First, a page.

A man with a sperm count of 1,000 per millilitre or less stands the same chance of fathering a child as a woman on the pill has of becoming a mother, so a count of less than 1,000 is what the Manchester team has been aiming at. So far, the team has managed to achieve it.

The obvious concern is that anything that reduces the wearing of condoms could lead to an increase of HIV and Aids, and other sexually transmitted disease.

A spokeswoman for the Terrence Higgins Trust was not over-concerned, mainly because she did not think there was any chance of a woman in a new relationship believing a man who claimed to be taking the pill.

There may, however, be a problem if either partner has extra-marital relationships, and if condoms are abandoned.

If the "male pill" ever comes to fruition, as with every other contraceptive its success will depend on two things - reliability and acceptability. It may eventually prove to be reliable, but its acceptability maybe more problematic.

Perhaps the best way to make men really interested will be to work on a combination pill - contraceptive plus a dose of Viagra.

After all, an impressive-looking "weapon" loaded with noisy but harmless blanks must be every little boy's dream.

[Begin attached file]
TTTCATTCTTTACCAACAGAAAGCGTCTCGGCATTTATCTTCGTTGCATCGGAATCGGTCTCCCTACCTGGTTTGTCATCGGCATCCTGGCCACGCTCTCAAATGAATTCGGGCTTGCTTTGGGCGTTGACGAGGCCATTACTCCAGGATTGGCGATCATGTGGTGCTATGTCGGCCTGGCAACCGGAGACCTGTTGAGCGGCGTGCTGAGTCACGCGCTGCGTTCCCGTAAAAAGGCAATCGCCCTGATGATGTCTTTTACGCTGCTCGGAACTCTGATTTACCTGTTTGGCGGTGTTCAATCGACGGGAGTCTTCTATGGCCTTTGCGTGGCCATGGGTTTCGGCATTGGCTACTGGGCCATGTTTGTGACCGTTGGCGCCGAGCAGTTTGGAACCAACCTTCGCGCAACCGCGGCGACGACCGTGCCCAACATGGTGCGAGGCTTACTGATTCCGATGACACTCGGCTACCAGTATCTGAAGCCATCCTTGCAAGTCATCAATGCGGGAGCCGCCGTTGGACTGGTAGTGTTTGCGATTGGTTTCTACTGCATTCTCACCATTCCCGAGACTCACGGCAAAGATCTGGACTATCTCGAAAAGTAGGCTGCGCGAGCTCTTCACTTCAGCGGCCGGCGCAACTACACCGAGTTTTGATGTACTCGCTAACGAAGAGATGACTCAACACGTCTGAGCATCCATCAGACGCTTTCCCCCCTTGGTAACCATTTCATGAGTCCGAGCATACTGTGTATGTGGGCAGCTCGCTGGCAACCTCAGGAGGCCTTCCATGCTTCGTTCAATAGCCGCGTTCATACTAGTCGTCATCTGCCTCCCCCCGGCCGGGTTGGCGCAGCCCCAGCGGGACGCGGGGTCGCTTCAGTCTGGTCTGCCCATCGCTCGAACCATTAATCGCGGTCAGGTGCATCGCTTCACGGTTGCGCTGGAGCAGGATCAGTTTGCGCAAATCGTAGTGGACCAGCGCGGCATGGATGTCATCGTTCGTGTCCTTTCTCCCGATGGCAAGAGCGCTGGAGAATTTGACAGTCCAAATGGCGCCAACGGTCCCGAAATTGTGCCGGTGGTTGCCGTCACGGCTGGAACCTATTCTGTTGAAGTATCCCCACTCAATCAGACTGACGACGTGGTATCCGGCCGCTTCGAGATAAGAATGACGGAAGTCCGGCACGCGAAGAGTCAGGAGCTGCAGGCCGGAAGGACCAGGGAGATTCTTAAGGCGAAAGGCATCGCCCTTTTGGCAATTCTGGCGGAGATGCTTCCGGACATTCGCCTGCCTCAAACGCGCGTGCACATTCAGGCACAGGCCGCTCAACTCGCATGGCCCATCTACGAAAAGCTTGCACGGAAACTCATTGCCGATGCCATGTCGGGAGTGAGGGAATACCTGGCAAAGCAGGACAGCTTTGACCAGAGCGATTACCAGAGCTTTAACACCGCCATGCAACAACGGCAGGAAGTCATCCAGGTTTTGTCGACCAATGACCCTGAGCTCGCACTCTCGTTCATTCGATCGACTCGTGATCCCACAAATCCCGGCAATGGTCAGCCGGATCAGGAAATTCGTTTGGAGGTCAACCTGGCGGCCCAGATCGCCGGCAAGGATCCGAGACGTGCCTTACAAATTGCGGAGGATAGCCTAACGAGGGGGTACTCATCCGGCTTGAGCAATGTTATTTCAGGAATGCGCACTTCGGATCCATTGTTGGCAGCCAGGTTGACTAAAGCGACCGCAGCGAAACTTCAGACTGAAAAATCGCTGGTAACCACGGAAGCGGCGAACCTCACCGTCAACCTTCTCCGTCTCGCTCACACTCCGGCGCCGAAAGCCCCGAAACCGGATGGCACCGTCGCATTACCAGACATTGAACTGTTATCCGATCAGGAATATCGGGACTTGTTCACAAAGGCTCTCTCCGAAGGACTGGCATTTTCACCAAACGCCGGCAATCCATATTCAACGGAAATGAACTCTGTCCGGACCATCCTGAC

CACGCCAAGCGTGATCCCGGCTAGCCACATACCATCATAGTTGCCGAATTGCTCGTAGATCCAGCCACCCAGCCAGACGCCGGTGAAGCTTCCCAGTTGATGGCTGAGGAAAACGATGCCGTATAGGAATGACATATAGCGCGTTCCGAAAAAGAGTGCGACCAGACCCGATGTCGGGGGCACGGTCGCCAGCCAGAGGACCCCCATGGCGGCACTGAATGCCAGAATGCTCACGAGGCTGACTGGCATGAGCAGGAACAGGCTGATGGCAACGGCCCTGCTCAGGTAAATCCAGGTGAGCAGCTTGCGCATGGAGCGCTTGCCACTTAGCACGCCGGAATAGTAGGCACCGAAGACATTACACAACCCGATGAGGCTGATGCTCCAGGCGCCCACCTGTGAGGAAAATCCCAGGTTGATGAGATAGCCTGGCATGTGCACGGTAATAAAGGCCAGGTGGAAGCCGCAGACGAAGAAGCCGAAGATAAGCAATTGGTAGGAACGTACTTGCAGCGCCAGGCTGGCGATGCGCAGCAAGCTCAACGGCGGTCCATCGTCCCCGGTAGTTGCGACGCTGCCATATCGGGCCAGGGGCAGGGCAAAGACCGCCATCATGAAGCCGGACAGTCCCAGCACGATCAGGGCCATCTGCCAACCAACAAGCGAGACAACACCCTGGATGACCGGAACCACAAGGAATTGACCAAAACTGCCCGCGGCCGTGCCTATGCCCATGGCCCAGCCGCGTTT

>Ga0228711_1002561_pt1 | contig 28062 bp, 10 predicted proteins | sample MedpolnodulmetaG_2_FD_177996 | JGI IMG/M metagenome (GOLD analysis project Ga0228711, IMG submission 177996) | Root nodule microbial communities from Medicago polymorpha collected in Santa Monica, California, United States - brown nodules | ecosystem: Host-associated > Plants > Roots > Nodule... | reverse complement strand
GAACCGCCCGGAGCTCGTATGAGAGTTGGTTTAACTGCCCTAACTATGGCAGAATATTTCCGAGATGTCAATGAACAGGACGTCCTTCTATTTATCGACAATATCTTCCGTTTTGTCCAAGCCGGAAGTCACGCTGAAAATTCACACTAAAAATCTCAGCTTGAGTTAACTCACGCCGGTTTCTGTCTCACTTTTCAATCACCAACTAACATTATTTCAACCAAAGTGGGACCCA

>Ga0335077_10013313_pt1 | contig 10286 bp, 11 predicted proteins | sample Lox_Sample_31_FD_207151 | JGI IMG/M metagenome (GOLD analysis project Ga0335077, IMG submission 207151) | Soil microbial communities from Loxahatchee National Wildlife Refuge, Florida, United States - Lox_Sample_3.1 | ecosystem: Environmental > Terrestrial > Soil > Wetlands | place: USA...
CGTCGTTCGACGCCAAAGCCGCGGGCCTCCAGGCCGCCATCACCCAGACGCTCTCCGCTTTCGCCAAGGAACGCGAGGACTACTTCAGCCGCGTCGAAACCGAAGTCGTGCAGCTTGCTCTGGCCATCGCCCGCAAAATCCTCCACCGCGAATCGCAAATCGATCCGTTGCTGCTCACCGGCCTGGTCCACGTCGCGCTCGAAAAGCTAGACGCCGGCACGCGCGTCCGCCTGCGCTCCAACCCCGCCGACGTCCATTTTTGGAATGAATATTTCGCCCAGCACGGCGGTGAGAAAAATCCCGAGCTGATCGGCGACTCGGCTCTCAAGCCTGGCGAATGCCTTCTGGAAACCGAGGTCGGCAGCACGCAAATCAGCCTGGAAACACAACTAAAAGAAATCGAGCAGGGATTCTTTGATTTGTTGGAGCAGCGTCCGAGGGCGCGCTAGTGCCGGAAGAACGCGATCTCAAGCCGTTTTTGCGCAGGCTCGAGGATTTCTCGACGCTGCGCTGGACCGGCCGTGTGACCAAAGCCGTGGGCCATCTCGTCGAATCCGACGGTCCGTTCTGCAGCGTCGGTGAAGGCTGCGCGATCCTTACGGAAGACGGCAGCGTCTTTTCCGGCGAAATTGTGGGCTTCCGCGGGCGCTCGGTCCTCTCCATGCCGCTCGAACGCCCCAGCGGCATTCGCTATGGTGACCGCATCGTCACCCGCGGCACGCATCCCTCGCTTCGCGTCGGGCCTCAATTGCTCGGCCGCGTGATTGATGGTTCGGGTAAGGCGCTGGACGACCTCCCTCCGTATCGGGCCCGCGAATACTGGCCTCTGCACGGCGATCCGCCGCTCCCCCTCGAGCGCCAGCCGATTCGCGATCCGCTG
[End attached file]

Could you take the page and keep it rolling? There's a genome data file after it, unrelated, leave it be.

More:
Would you use a male pill, or let him?

ANDREA, 30, with

a steady boyfriend

"I wouldn't trust a bloke to take it, no matter what. And even with a married couple, if the man decides he wants a child, all he has to do is stop taking it. He could just claim he was one of the `failure rate'."

PETE, 29, getting

married next year

"I'd take a pill. My fiancee takes it every day, so why shouldn't I? She has to put up with side-effects, and I would too. It would have to be a pill only, though. I'm not keen on the idea of an implant every four months."

DAVID, 36, separated

"I've had a vasectomy, and my girlfriend's had a hysterectomy, so we don't use contraception. A pill won't stop you catching anything though, will it?"

LAURA, 39, married

with one child

"I'd have to watch him take the pill every day, and make sure he swallowed it. Then I might rely on it. Possibly."

JOANNE, 42, married

with two children

"Tell a man to get something out of the freezer and he forgets. No way would I rely on him to remember a pill."